I love the mountains of the south. When I was growing up we often drove parts of the Blue Ridge Parkway or traveled in and around the southern Appalachians where the Appalachian Trail intersects with small towns and rural roads. In Ellery Adams’ The Whispered Word, I found a town not unlike the many small towns I’ve visited over the years. If you haven’t had the chance to travel some of these back roads and explore, do yourself a favor, take some time and drive or hike through the areas. The centuries old mountains have a way of soothing your mind and soul that is unique. It’s as if you can hear the whisper of generations who’ve come before, telling your their stories and imparting their wisdom.
The Whispered Word by Ellery Adams takes place in the imaginary, small North Carolina town of Miracle Springs, a place where people come for healing of mind, body, and spirit. The central characters are Nora, Hester, June and Estella who together form the Secret, Books, and Scone Society. As the story opens, Nora discovers a young woman who says her name is Abilene, hiding in her bookstore.
The book manages to convey a sense of mystic and healing that makes the town a desirable place for tourists who are seeking healing waters at the local springs or solace and renewal within the retail spaces throughout the area. Nora’s bookstore is one of the central destinations for visitors, where she offers what she calls bibliotherapy for those in need. Likewise, Hester offers baked goods with healing properties and June is connected to the local hot springs. All four women have secrets of their own that have brought them together to form a friendship and society focused on supporting each other and helping those around them in need.
Abilene’s appearance is a complete mystery, as she shows up in clothes that are clearly not her own, wearing a hospital bracelet and refusing to talk to Nora or her friends. She demonstrates hidden skills in designing a beautiful window display overnight and in baking some unexpected, delicious treats in Hester’s bakery. Still, most of the women’s questions about Abilene go unanswered as other mysteries develop, such as was the woman in the pond a victim of suicide or murder, what does she have to do with Abilene, who are the new business owners who’ve moved in to offer consignment selling to the town’s residents who have recently experienced financial hardships, and how are they connected to the dead woman’s son.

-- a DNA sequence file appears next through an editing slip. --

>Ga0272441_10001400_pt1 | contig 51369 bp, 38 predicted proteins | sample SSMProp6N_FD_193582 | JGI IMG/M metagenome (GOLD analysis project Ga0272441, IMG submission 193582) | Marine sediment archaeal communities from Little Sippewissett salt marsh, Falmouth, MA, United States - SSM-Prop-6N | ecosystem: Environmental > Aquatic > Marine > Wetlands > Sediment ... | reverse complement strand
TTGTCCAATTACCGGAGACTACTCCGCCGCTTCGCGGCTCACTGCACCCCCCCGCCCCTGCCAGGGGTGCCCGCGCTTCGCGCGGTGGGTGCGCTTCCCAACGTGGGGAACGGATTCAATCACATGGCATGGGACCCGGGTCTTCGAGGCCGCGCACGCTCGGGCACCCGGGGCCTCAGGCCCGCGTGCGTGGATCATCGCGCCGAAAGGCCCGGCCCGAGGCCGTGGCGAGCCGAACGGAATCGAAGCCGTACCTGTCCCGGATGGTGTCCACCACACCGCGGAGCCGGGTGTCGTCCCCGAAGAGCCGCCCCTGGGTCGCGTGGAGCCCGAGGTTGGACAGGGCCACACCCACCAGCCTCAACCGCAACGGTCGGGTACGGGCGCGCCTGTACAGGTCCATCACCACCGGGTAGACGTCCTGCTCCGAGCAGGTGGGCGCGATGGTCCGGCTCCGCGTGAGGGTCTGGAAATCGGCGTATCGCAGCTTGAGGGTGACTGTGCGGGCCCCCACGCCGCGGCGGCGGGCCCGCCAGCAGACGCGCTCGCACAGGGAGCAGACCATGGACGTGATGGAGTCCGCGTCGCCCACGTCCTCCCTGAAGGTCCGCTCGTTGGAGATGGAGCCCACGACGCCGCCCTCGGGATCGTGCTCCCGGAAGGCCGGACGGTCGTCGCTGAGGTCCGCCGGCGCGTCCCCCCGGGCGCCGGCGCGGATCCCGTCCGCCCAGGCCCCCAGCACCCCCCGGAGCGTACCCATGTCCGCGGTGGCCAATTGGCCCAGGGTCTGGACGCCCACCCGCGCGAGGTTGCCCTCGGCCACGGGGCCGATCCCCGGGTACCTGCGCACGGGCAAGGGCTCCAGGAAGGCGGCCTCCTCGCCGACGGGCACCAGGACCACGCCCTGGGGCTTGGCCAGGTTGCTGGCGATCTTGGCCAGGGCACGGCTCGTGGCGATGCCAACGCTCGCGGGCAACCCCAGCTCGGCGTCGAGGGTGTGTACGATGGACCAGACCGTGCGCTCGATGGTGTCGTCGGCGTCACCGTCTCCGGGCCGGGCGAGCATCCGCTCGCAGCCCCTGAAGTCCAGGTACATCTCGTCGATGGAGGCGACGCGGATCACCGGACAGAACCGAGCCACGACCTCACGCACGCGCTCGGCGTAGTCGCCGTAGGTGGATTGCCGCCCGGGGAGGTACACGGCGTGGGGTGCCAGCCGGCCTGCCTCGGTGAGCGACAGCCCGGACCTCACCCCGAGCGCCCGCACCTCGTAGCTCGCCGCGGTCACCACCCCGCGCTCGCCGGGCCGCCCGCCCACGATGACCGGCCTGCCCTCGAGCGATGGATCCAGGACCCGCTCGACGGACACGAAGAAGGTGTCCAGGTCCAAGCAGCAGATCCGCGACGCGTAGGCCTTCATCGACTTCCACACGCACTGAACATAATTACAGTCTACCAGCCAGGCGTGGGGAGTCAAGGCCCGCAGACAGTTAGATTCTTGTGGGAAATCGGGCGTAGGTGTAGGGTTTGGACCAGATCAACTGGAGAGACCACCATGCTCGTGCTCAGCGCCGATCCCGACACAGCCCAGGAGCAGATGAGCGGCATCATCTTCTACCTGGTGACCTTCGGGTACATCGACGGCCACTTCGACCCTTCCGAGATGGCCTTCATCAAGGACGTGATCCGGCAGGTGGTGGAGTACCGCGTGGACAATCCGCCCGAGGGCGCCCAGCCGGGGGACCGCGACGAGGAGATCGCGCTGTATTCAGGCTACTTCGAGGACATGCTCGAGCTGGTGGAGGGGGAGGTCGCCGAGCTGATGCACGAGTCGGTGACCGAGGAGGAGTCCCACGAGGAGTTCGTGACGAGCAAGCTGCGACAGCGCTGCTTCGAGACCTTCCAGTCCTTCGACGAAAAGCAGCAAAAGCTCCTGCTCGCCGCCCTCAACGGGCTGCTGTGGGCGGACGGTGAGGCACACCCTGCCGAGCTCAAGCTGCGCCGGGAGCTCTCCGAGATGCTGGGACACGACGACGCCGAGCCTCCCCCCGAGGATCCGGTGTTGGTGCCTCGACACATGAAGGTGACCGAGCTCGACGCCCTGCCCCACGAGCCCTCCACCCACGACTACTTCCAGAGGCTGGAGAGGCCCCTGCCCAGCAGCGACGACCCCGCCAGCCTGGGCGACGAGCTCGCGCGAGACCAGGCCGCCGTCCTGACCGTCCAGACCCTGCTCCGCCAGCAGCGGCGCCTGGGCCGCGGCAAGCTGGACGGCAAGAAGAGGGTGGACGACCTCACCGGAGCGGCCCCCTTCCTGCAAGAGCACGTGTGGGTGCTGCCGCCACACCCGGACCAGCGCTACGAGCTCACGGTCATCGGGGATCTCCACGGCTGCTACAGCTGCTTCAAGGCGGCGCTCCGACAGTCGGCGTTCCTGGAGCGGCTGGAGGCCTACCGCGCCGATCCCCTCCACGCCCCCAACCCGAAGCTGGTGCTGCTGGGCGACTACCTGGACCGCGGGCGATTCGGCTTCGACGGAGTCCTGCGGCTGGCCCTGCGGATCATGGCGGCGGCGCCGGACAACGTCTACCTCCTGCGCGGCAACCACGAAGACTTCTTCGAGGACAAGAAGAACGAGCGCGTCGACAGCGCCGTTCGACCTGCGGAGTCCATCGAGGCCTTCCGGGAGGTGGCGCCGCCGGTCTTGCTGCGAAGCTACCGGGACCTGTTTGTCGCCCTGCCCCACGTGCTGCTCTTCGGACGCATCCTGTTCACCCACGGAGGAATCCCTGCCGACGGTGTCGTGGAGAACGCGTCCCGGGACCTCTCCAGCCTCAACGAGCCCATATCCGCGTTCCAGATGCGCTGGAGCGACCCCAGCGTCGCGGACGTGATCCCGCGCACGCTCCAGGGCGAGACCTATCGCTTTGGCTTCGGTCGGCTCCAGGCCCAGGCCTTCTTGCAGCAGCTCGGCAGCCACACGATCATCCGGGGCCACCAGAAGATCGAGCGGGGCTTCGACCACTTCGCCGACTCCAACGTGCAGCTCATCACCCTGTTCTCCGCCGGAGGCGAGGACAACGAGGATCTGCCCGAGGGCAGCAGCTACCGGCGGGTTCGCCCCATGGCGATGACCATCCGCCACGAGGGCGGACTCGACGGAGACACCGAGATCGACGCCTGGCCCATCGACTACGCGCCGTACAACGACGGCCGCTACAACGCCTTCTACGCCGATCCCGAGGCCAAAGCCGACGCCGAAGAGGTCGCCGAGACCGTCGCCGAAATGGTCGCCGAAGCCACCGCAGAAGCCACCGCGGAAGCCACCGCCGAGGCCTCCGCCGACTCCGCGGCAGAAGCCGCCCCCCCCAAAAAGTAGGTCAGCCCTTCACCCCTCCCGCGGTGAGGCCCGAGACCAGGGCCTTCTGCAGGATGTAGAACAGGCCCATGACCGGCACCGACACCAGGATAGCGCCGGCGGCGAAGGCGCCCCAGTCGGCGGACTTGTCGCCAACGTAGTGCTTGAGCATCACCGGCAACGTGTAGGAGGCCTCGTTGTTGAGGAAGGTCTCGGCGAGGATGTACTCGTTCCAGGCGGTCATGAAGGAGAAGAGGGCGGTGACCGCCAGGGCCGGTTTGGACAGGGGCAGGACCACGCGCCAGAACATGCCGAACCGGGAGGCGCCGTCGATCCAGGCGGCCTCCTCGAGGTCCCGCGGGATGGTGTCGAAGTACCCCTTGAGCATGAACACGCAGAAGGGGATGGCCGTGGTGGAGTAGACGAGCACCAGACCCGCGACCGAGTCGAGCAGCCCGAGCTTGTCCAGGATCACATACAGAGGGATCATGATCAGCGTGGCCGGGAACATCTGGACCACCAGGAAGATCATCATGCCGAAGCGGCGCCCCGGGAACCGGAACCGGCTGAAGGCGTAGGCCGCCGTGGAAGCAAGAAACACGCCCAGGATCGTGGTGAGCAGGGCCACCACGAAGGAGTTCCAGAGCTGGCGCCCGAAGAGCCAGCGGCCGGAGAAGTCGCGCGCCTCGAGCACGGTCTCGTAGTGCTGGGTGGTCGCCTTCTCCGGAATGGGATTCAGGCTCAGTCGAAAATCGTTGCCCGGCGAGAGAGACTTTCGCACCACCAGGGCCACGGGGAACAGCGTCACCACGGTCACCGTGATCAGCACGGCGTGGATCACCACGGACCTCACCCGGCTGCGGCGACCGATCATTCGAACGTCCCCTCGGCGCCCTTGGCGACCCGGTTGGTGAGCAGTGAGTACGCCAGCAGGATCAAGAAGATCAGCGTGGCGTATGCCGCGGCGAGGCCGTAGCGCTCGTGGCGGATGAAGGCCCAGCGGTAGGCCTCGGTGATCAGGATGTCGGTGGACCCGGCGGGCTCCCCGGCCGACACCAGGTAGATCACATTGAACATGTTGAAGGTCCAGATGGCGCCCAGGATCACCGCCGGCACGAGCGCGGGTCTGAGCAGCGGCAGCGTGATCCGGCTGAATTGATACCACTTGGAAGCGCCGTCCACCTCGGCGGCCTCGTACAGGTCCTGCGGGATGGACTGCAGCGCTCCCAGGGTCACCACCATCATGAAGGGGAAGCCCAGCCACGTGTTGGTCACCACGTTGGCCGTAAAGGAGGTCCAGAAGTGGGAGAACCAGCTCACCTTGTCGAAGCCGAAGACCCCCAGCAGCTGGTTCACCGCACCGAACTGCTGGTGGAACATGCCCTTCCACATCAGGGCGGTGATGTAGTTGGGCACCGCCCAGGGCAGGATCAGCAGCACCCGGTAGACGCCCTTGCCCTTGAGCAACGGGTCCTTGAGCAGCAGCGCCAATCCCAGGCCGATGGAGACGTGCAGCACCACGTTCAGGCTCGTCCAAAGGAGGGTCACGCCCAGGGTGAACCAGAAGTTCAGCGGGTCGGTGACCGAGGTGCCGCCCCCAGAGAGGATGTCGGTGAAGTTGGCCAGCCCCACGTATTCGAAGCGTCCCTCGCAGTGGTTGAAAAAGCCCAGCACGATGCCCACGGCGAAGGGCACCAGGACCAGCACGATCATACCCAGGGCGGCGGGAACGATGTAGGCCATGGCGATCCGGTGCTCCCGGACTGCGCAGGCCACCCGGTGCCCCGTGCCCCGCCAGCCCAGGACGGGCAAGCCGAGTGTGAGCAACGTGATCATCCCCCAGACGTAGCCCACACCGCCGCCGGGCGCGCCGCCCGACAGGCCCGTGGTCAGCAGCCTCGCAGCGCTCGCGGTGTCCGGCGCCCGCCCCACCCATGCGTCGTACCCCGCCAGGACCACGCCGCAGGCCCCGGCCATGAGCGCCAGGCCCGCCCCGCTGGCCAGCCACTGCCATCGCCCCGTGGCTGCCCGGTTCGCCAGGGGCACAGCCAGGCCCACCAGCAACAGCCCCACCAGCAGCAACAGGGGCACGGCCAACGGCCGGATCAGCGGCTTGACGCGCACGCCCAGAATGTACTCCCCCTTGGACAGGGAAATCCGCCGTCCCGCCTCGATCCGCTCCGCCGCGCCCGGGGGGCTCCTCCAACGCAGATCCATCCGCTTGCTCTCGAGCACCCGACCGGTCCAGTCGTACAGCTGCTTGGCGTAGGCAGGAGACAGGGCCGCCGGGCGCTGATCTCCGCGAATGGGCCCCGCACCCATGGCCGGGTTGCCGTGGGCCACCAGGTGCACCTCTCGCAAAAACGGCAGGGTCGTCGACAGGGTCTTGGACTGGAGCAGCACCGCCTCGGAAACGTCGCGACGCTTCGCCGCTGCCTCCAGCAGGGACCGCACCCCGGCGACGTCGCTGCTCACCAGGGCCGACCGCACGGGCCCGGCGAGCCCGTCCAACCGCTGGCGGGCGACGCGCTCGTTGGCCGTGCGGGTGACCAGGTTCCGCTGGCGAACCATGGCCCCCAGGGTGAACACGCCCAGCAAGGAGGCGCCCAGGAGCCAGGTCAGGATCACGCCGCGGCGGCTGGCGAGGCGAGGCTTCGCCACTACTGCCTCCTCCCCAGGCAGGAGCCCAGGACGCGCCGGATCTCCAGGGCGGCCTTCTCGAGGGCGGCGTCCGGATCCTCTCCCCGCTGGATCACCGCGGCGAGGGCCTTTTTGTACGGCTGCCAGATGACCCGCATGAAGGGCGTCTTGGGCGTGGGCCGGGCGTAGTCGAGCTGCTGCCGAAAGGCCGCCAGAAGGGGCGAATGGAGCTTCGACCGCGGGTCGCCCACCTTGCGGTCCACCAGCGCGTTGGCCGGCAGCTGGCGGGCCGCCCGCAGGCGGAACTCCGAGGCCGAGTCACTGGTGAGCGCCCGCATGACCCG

This is the second book in the series and initially it felt as thought I was trying to play catch up in terms of the backstory for the four central characters. As the book progresses, some of Nora’s past and the reasons for her disfiguring burns are revealed as are some details for Hester and Estella. It is unclear if this information was more fully revealed in the first of the series. While the mystery itself is completely self-contained and does not require having read the first book in the series, at first there was a feeling of a few missing details. As the book continued, this became less important and the current mystery and its resolution became the central focus of the novel.
The book was well paced and provided an intriguing description of a town that beckons you to at least visit, if not consider moving there. Adams has created an atmosphere that conveys a sense of place that would provide soothing and peace, even in the midst of struggle and pain. The three friends are central to this feeling as they seek to heal wounds to the townspeople through anonymous gifts left on doorsteps in the evening along with the books from Nora’s shop, delicious treats that delight the taste buds from Hester’s bakery.
There are multiple threads throughout the novel that tie together into one cohesive story. These are well placed and serve to pull the reader through the book at a good pace and at the same time fit together smoothly to form a complex tale.
The conclusion of the book is thoroughly satisfying. I was intrigued enough to want to read the initial book in the series as well as being interested in following any future adventures of the Secret, Books, and Scones Society. There were ample opportunities to solve the mystery itself, if you weren’t so lost in the tale you just went along for the ride, as well as a nice, if somewhat predictable twist at the end. Overall, this is a series I would recommend to anyone who is looking for a new cozy series.
My thanks to NetGalley and Kensington Books for supplying an advanced digital copy with no requirement for a positive review. The opinions stated here are entirely my own.